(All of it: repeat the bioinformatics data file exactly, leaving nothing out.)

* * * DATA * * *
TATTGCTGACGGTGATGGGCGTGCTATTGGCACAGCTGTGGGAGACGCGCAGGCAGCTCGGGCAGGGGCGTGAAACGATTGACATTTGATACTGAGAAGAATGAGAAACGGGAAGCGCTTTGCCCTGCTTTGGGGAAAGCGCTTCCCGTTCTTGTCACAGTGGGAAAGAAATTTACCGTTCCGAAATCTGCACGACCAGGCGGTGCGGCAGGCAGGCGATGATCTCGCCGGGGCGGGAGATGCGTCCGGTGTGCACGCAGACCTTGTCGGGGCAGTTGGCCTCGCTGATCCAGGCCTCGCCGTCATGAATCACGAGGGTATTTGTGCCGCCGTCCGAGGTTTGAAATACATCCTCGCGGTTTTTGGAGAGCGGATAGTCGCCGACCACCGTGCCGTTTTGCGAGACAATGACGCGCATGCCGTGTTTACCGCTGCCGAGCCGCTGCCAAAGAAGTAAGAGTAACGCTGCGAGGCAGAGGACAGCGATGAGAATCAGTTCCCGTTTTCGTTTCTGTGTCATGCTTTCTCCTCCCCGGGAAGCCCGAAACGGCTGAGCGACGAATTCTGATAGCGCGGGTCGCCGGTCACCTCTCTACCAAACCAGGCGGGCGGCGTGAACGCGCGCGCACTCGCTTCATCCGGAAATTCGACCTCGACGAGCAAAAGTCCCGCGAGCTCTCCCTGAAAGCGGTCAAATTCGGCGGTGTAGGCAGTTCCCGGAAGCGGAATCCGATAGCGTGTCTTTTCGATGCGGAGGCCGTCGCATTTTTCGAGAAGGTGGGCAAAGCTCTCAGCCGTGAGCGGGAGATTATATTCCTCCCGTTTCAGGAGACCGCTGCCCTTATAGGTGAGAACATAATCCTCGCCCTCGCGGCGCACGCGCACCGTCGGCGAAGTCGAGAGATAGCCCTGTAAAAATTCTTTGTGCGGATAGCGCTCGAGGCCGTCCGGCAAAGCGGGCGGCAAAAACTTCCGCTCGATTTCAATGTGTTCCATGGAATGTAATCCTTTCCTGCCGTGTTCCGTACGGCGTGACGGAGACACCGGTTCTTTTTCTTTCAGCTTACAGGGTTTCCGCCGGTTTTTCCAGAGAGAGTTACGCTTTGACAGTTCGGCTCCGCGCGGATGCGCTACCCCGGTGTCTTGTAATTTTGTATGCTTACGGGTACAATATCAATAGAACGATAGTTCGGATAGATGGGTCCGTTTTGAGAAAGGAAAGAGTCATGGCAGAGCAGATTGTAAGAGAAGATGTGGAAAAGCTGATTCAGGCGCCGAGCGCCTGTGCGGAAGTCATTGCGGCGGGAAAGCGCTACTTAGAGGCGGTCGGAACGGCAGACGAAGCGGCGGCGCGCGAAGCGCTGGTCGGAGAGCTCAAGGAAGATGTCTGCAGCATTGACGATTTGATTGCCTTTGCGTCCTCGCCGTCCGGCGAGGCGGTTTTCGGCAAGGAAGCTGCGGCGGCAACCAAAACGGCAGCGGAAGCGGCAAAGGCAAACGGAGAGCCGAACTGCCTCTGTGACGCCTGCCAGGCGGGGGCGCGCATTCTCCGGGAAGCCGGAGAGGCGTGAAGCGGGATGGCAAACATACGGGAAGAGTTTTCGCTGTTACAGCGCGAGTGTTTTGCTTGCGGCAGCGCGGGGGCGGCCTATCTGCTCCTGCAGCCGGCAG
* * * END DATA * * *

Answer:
TATTGCTGACGGTGATGGGCGTGCTATTGGCACAGCTGTGGGAGACGCGCAGGCAGCTCGGGCAGGGGCGTGAAACGATTGACATTTGATACTGAGAAGAATGAGAAACGGGAAGCGCTTTGCCCTGCTTTGGGGAAAGCGCTTCCCGTTCTTGTCACAGTGGGAAAGAAATTTACCGTTCCGAAATCTGCACGACCAGGCGGTGCGGCAGGCAGGCGATGATCTCGCCGGGGCGGGAGATGCGTCCGGTGTGCACGCAGACCTTGTCGGGGCAGTTGGCCTCGCTGATCCAGGCCTCGCCGTCATGAATCACGAGGGTATTTGTGCCGCCGTCCGAGGTTTGAAATACATCCTCGCGGTTTTTGGAGAGCGGATAGTCGCCGACCACCGTGCCGTTTTGCGAGACAATGACGCGCATGCCGTGTTTACCGCTGCCGAGCCGCTGCCAAAGAAGTAAGAGTAACGCTGCGAGGCAGAGGACAGCGATGAGAATCAGTTCCCGTTTTCGTTTCTGTGTCATGCTTTCTCCTCCCCGGGAAGCCCGAAACGGCTGAGCGACGAATTCTGATAGCGCGGGTCGCCGGTCACCTCTCTACCAAACCAGGCGGGCGGCGTGAACGCGCGCGCACTCGCTTCATCCGGAAATTCGACCTCGACGAGCAAAAGTCCCGCGAGCTCTCCCTGAAAGCGGTCAAATTCGGCGGTGTAGGCAGTTCCCGGAAGCGGAATCCGATAGCGTGTCTTTTCGATGCGGAGGCCGTCGCATTTTTCGAGAAGGTGGGCAAAGCTCTCAGCCGTGAGCGGGAGATTATATTCCTCCCGTTTCAGGAGACCGCTGCCCTTATAGGTGAGAACATAATCCTCGCCCTCGCGGCGCACGCGCACCGTCGGCGAAGTCGAGAGATAGCCCTGTAAAAATTCTTTGTGCGGATAGCGCTCGAGGCCGTCCGGCAAAGCGGGCGGCAAAAACTTCCGCTCGATTTCAATGTGTTCCATGGAATGTAATCCTTTCCTGCCGTGTTCCGTACGGCGTGACGGAGACACCGGTTCTTTTTCTTTCAGCTTACAGGGTTTCCGCCGGTTTTTCCAGAGAGAGTTACGCTTTGACAGTTCGGCTCCGCGCGGATGCGCTACCCCGGTGTCTTGTAATTTTGTATGCTTACGGGTACAATATCAATAGAACGATAGTTCGGATAGATGGGTCCGTTTTGAGAAAGGAAAGAGTCATGGCAGAGCAGATTGTAAGAGAAGATGTGGAAAAGCTGATTCAGGCGCCGAGCGCCTGTGCGGAAGTCATTGCGGCGGGAAAGCGCTACTTAGAGGCGGTCGGAACGGCAGACGAAGCGGCGGCGCGCGAAGCGCTGGTCGGAGAGCTCAAGGAAGATGTCTGCAGCATTGACGATTTGATTGCCTTTGCGTCCTCGCCGTCCGGCGAGGCGGTTTTCGGCAAGGAAGCTGCGGCGGCAACCAAAACGGCAGCGGAAGCGGCAAAGGCAAACGGAGAGCCGAACTGCCTCTGTGACGCCTGCCAGGCGGGGGCGCGCATTCTCCGGGAAGCCGGAGAGGCGTGAAGCGGGATGGCAAACATACGGGAAGAGTTTTCGCTGTTACAGCGCGAGTGTTTTGCTTGCGGCAGCGCGGGGGCGGCCTATCTGCTCCTGCAGCCGGCAG